Articles

Daily articles carefully curated by the All About Jazz staff. Read our popular and future articles.

INTERVIEW

Emma Swift's Multitudes

Read "Emma Swift's Multitudes" reviewed by Eric Gudas

As its title suggests, Blonde on the Tracks, Australian-born, Nashville-based singer-songwriter Emma Swift's first full-length album, re-interprets songs from the heart of Bob Dylan 1960s and '70s catalog, although its span covers his most recent work. Swift belongs to the generations of listeners who grew up on the songs of Gram Parsons}], Dylan, {{m: Joni Mitchell, Neil Young, Bill Withers, Leonard Cohen, and other masters of 1960s and '70s-era Great North American Songbook, much as Dylan and his contemporaries were ...

ALBUM REVIEW

Modasaurus: 4K

Read "4K" reviewed by Dan McClenaghan

Modasaurus? It sounds like some pre-historic reptilian herbivore that spent a good deal of its day staying out of the clutches of the Tyrannosaurus Rex of its time, employing, we can guess, modes of avoidance, guile and deception to keep from being eaten. But our guess would be wrong. Our Modasaurus is an Ottawa-based jazz-fusion quartet, led by pianist James McGowan. The group's recording 4K covers sonic ground similar that of the early Pat Metheny Quartet, with its ...

RADIO

Georgia Anne Muldrow, Hal Willner, Butcher Brown & More New Releases

Read "Georgia Anne Muldrow, Hal Willner, Butcher Brown & More New Releases" reviewed by Ludovico Granvassu

Genre-bending, re-imaginings of masters past and present, and eclectic alliances of musicians from different scenes and backgrounds are at the heart of this week's roll-call of new and upcoming releases, with the latest albums by Jyoti (a.k.a. Georgia Anne Muldrow), and Hal Willner, deserving special attention. Happy listening! PlaylistBen Allison “Mondo Jazz Theme (feat. Ted Nash & Pyeng Threadgill)" 0:00 Butcher Brown “Cabbage (DFC)" #KingButch (Concord) 0:16 Host talks 4:53 Ezra Collective “Dark Side Riddim" ...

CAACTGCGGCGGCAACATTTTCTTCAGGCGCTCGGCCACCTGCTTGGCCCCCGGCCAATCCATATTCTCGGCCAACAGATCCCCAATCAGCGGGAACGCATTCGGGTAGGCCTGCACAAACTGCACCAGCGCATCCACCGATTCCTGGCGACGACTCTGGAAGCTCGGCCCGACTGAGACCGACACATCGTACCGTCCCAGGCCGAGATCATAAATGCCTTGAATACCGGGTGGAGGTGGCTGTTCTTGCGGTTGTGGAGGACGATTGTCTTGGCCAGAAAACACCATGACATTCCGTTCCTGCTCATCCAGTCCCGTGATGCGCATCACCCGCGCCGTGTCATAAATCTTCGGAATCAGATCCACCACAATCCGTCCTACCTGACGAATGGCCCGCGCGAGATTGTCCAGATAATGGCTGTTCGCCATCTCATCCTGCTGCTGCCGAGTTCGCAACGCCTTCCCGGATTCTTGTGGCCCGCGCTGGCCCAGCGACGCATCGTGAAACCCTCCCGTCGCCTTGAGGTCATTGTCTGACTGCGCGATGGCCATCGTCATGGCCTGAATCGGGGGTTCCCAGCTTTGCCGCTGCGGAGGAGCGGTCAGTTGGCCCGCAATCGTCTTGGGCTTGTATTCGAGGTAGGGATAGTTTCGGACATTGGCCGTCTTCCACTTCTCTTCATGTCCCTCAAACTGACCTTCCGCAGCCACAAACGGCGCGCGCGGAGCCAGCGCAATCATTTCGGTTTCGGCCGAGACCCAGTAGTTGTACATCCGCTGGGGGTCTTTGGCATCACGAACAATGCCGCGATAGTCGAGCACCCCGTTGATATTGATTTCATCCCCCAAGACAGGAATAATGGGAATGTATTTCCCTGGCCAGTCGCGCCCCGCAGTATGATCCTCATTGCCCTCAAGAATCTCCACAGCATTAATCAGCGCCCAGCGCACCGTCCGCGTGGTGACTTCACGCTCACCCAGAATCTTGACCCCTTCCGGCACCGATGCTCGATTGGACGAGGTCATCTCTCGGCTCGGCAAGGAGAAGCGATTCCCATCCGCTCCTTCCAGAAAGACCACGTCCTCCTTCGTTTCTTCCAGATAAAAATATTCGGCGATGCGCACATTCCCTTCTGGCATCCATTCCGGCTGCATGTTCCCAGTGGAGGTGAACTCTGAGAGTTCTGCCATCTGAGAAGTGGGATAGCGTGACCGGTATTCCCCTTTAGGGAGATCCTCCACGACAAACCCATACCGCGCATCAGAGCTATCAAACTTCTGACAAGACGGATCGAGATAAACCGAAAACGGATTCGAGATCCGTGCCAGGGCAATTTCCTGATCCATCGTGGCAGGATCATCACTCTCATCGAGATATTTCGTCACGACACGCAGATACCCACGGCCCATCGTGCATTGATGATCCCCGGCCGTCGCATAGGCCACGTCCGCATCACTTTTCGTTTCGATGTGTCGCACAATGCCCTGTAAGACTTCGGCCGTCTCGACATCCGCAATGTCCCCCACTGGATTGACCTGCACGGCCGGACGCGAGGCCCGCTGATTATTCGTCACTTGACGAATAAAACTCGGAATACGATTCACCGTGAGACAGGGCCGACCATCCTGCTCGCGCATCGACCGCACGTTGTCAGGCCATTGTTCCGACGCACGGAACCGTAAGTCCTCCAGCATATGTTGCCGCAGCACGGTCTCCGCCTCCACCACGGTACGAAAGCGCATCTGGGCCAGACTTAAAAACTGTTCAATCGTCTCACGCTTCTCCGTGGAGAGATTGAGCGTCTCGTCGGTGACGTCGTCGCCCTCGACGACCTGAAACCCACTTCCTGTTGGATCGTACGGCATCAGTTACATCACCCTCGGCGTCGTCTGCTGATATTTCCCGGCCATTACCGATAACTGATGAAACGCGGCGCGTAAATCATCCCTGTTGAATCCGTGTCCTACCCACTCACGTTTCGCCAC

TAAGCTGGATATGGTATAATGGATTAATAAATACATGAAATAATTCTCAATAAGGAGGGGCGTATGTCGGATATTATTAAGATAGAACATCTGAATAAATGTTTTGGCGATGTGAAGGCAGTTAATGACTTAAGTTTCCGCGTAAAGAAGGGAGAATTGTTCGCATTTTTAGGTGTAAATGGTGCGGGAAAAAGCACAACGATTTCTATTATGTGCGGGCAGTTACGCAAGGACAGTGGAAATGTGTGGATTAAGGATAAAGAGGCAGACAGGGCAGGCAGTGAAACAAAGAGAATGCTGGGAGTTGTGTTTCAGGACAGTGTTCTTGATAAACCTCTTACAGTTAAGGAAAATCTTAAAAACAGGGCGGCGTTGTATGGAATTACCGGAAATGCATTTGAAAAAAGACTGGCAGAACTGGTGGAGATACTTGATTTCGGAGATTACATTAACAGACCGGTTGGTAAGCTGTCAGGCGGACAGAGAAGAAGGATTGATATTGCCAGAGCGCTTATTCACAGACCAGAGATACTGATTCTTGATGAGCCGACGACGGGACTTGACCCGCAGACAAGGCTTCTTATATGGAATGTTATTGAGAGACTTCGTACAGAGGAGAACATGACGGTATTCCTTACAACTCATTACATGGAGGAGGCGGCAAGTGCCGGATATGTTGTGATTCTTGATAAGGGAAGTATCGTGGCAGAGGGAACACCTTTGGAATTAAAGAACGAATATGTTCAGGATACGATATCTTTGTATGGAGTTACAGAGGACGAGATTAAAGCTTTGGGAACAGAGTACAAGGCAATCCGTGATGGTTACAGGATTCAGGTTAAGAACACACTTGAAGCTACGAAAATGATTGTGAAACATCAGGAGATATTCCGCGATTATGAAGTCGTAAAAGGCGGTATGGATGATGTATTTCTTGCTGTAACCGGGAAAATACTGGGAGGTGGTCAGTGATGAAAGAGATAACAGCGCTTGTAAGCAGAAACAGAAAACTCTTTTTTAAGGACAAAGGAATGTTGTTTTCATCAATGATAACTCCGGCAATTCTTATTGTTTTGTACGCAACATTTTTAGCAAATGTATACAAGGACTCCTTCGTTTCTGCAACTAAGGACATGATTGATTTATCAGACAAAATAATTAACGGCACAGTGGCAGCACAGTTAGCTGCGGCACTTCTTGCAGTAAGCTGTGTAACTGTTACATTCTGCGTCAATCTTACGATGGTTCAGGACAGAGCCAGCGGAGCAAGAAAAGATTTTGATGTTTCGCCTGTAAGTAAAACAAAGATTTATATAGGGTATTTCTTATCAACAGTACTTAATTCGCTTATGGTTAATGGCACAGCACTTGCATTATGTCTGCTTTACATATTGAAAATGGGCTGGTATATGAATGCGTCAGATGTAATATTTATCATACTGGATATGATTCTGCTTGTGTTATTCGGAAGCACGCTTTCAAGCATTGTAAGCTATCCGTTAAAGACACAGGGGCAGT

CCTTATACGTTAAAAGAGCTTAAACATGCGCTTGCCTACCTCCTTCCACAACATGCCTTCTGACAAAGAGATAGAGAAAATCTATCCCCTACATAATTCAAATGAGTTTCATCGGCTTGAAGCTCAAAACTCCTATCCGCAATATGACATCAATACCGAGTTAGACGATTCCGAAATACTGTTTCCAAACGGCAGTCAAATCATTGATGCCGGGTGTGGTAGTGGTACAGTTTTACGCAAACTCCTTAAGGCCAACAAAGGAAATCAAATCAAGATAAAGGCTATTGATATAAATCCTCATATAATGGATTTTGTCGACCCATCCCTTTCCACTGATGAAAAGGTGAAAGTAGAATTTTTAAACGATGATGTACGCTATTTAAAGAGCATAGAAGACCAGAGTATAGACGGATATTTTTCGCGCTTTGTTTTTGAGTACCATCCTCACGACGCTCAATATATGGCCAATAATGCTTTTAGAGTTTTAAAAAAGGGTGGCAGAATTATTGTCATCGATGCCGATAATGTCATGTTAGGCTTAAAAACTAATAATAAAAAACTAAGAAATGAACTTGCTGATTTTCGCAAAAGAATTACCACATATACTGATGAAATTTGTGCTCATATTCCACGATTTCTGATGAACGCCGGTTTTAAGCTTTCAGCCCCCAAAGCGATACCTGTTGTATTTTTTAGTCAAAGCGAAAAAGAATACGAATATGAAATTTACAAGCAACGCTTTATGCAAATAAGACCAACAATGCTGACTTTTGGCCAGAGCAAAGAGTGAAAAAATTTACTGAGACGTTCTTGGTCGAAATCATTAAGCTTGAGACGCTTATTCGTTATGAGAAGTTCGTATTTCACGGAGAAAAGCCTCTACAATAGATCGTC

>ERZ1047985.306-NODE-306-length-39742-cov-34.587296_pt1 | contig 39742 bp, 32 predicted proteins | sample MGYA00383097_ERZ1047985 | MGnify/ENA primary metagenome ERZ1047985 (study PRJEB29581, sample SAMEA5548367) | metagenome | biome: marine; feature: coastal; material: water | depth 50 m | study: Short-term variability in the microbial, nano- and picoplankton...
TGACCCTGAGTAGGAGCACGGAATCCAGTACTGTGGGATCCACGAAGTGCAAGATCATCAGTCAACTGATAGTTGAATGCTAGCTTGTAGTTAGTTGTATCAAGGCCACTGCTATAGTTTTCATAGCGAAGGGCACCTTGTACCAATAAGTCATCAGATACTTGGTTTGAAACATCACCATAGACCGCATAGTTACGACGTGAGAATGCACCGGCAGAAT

ALBUM REVIEW

Trio Linguae: Signals

Read "Signals" reviewed by Jack Bowers

Signals introduces the snug and simpatico Trio Linguae ("lin-gwee") from western Canada whose unusual makeup (trumpet, guitar, piano) doesn't hinder it from painting a series of shapely and pleasing portraits in sound. Trumpeter Kevin Woods had been performing with his compatriots—pianist Miles Black, guitarist John Stowell—for more than a decade but never before on the same stage. Aligning them together, which was not Woods' original plan, proved to be a master stroke, as they entwine in unison like the proverbial ...

ALBUM REVIEW

Jeff Cosgrove / John Medeski / Jeff Lederer: History Gets Ahead of the Story

Read "History Gets Ahead of the Story" reviewed by Jerome Wilson

William Parker gets deserved acclaim for his abilities as a bassist and his activism and leadership in the avant jazz community but not as much for his composing. Drummer Jeff Cosgrove tries to correct that with this project that features Parker's music played by an organ trio with no bassist. Cosgrove's partners in this venture are John Medeski on organ and Jeff Lederer on various reeds. Both are adept at covering the wide variety of gut-bucket grooves, spiritual ...

RADIO

Pulitzer and Polar Prizes —Henry Threadgill, Wadada Leo Smith, Wayne Shorter

Read "Pulitzer and Polar Prizes —Henry Threadgill, Wadada Leo Smith, Wayne Shorter" reviewed by Russell Perry

Much of Jazz at 100 Today! so far has focused on younger musicians who are making their mark on the music. In this hour, we look at the late career accolades for Henry Threadgill and Wadada Leo Smith who have been honored by the Pulitzer Prize Committee, and Wayne Shorter, the recipient of the 2017 Polar Prize. Playlist Host Intro 0:00 Wadada Leo Smith Golden Quintet “Thurgood Marshall and Brown Vs. Board of Education: A Dream of Equal ...

BUILDING A JAZZ LIBRARY

CTI Records: Ten Tasty Albums With No Added Sugar (Almost)

Read "CTI Records: Ten Tasty Albums  With No Added Sugar (Almost)" reviewed by Chris May

Few jazz producers divide opinion as much as Creed Taylor. He is a hero to many and a villain to as many more. His fans love him for his high production values. His detractors accuse him of dumbing jazz down with excessively sweetened orchestrations and other sales-oriented compromises. Nowhere is the dispute more heated than over Taylor's output for his own CTI label, which spanned jazz-funk, fusion, hard bop and post-bop straight-ahead. Taylor cut his teeth in ...


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